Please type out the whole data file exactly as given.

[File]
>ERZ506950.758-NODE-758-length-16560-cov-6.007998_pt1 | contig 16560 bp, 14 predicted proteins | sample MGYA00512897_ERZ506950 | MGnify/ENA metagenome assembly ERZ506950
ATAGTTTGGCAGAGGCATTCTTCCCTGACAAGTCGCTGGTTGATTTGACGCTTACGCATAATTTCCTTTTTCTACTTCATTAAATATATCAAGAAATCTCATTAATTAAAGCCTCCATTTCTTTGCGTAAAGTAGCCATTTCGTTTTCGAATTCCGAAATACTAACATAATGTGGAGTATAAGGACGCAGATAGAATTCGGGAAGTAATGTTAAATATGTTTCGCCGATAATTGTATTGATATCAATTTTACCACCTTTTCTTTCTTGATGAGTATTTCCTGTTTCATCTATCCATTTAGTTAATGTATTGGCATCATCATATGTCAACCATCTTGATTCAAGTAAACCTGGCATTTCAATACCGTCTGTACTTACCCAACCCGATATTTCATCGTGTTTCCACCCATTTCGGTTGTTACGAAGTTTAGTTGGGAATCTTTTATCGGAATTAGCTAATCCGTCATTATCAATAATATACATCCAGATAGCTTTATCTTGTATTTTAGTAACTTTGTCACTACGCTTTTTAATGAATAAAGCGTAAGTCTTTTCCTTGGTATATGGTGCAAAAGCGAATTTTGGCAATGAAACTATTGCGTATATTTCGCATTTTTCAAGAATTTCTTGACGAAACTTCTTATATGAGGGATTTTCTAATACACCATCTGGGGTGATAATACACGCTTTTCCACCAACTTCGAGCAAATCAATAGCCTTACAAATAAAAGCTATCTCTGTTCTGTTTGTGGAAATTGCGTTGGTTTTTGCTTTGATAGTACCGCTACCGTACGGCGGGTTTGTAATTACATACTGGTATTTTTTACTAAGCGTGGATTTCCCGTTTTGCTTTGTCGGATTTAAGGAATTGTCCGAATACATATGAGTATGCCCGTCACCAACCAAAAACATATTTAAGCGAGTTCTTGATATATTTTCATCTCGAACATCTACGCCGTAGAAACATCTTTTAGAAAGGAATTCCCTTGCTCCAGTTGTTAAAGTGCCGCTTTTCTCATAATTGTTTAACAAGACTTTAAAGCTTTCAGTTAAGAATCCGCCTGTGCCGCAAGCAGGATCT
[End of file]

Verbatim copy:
>ERZ506950.758-NODE-758-length-16560-cov-6.007998_pt1 | contig 16560 bp, 14 predicted proteins | sample MGYA00512897_ERZ506950 | MGnify/ENA metagenome assembly ERZ506950
ATAGTTTGGCAGAGGCATTCTTCCCTGACAAGTCGCTGGTTGATTTGACGCTTACGCATAATTTCCTTTTTCTACTTCATTAAATATATCAAGAAATCTCATTAATTAAAGCCTCCATTTCTTTGCGTAAAGTAGCCATTTCGTTTTCGAATTCCGAAATACTAACATAATGTGGAGTATAAGGACGCAGATAGAATTCGGGAAGTAATGTTAAATATGTTTCGCCGATAATTGTATTGATATCAATTTTACCACCTTTTCTTTCTTGATGAGTATTTCCTGTTTCATCTATCCATTTAGTTAATGTATTGGCATCATCATATGTCAACCATCTTGATTCAAGTAAACCTGGCATTTCAATACCGTCTGTACTTACCCAACCCGATATTTCATCGTGTTTCCACCCATTTCGGTTGTTACGAAGTTTAGTTGGGAATCTTTTATCGGAATTAGCTAATCCGTCATTATCAATAATATACATCCAGATAGCTTTATCTTGTATTTTAGTAACTTTGTCACTACGCTTTTTAATGAATAAAGCGTAAGTCTTTTCCTTGGTATATGGTGCAAAAGCGAATTTTGGCAATGAAACTATTGCGTATATTTCGCATTTTTCAAGAATTTCTTGACGAAACTTCTTATATGAGGGATTTTCTAATACACCATCTGGGGTGATAATACACGCTTTTCCACCAACTTCGAGCAAATCAATAGCCTTACAAATAAAAGCTATCTCTGTTCTGTTTGTGGAAATTGCGTTGGTTTTTGCTTTGATAGTACCGCTACCGTACGGCGGGTTTGTAATTACATACTGGTATTTTTTACTAAGCGTGGATTTCCCGTTTTGCTTTGTCGGATTTAAGGAATTGTCCGAATACATATGAGTATGCCCGTCACCAACCAAAAACATATTTAAGCGAGTTCTTGATATATTTTCATCTCGAACATCTACGCCGTAGAAACATCTTTTAGAAAGGAATTCCCTTGCTCCAGTTGTTAAAGTGCCGCTTTTCTCATAATTGTTTAACAAGACTTTAAAGCTTTCAGTTAAGAATCCGCCTGTGCCGCAAGCAGGATCT